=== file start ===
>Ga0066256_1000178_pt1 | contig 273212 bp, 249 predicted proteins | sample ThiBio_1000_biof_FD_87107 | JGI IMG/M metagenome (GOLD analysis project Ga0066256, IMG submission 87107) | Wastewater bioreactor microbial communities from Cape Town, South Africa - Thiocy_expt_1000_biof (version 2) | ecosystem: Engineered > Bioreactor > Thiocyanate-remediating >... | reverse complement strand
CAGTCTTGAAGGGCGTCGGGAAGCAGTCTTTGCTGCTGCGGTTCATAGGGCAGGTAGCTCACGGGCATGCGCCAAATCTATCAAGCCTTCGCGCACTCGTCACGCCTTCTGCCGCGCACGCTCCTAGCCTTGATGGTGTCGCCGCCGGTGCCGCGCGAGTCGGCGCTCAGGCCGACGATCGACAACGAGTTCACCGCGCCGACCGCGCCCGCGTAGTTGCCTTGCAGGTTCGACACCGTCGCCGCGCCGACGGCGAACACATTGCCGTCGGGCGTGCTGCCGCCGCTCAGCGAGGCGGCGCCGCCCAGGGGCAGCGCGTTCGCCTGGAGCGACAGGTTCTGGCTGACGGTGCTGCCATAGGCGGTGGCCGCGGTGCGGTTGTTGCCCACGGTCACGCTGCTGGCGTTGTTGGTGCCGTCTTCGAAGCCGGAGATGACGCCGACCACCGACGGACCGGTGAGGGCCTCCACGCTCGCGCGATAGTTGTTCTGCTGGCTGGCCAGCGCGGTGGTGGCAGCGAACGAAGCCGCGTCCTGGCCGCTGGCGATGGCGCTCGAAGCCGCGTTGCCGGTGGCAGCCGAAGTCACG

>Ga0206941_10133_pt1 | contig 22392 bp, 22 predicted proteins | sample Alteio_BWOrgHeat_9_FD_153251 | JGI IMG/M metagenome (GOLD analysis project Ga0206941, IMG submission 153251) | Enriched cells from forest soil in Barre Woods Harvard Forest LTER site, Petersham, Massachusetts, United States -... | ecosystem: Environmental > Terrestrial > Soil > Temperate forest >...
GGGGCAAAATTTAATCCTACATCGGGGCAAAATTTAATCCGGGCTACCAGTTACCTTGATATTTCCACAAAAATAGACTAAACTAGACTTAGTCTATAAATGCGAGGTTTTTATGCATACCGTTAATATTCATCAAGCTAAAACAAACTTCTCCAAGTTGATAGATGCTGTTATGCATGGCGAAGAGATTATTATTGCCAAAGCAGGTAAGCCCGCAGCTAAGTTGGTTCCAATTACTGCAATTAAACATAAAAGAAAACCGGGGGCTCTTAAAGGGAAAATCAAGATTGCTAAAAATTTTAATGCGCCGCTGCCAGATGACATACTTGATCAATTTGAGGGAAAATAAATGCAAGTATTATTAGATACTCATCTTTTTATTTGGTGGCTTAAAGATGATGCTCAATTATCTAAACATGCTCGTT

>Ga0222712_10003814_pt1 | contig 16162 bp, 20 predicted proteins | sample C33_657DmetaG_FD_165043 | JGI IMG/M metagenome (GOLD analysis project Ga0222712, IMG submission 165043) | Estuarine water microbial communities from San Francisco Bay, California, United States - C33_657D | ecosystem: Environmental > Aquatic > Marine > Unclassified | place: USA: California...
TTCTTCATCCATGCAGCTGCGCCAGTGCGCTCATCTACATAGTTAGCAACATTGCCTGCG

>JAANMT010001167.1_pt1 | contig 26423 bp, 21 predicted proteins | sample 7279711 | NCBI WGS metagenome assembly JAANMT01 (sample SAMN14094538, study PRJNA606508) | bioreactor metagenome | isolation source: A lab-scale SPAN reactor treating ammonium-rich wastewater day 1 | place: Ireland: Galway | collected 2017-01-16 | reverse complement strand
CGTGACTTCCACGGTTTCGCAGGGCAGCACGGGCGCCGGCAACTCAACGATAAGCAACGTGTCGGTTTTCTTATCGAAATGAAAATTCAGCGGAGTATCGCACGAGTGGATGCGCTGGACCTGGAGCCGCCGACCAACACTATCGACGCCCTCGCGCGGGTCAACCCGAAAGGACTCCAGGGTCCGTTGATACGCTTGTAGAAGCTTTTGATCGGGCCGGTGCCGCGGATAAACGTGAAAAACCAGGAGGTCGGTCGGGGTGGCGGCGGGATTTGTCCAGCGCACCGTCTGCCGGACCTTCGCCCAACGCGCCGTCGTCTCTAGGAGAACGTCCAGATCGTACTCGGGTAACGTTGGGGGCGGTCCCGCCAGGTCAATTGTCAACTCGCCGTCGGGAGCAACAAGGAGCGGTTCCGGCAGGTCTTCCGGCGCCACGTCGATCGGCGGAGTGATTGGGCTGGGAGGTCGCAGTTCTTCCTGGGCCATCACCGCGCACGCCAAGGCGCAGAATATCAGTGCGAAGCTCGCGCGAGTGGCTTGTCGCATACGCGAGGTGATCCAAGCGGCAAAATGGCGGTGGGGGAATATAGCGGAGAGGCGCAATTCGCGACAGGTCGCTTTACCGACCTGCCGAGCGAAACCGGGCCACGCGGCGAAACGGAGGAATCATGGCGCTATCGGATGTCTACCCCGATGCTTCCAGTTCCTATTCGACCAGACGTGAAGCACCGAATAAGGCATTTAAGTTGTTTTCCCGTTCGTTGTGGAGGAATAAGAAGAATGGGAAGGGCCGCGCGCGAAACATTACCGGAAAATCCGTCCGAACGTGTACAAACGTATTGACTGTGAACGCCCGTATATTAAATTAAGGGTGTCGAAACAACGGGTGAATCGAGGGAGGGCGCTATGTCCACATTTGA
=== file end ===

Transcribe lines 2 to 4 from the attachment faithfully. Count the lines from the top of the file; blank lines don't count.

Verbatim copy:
CAGTCTTGAAGGGCGTCGGGAAGCAGTCTTTGCTGCTGCGGTTCATAGGGCAGGTAGCTCACGGGCATGCGCCAAATCTATCAAGCCTTCGCGCACTCGTCACGCCTTCTGCCGCGCACGCTCCTAGCCTTGATGGTGTCGCCGCCGGTGCCGCGCGAGTCGGCGCTCAGGCCGACGATCGACAACGAGTTCACCGCGCCGACCGCGCCCGCGTAGTTGCCTTGCAGGTTCGACACCGTCGCCGCGCCGACGGCGAACACATTGCCGTCGGGCGTGCTGCCGCCGCTCAGCGAGGCGGCGCCGCCCAGGGGCAGCGCGTTCGCCTGGAGCGACAGGTTCTGGCTGACGGTGCTGCCATAGGCGGTGGCCGCGGTGCGGTTGTTGCCCACGGTCACGCTGCTGGCGTTGTTGGTGCCGTCTTCGAAGCCGGAGATGACGCCGACCACCGACGGACCGGTGAGGGCCTCCACGCTCGCGCGATAGTTGTTCTGCTGGCTGGCCAGCGCGGTGGTGGCAGCGAACGAAGCCGCGTCCTGGCCGCTGGCGATGGCGCTCGAAGCCGCGTTGCCGGTGGCAGCCGAAGTCACG

>Ga0206941_10133_pt1 | contig 22392 bp, 22 predicted proteins | sample Alteio_BWOrgHeat_9_FD_153251 | JGI IMG/M metagenome (GOLD analysis project Ga0206941, IMG submission 153251) | Enriched cells from forest soil in Barre Woods Harvard Forest LTER site, Petersham, Massachusetts, United States -... | ecosystem: Environmental > Terrestrial > Soil > Temperate forest >...
GGGGCAAAATTTAATCCTACATCGGGGCAAAATTTAATCCGGGCTACCAGTTACCTTGATATTTCCACAAAAATAGACTAAACTAGACTTAGTCTATAAATGCGAGGTTTTTATGCATACCGTTAATATTCATCAAGCTAAAACAAACTTCTCCAAGTTGATAGATGCTGTTATGCATGGCGAAGAGATTATTATTGCCAAAGCAGGTAAGCCCGCAGCTAAGTTGGTTCCAATTACTGCAATTAAACATAAAAGAAAACCGGGGGCTCTTAAAGGGAAAATCAAGATTGCTAAAAATTTTAATGCGCCGCTGCCAGATGACATACTTGATCAATTTGAGGGAAAATAAATGCAAGTATTATTAGATACTCATCTTTTTATTTGGTGGCTTAAAGATGATGCTCAATTATCTAAACATGCTCGTT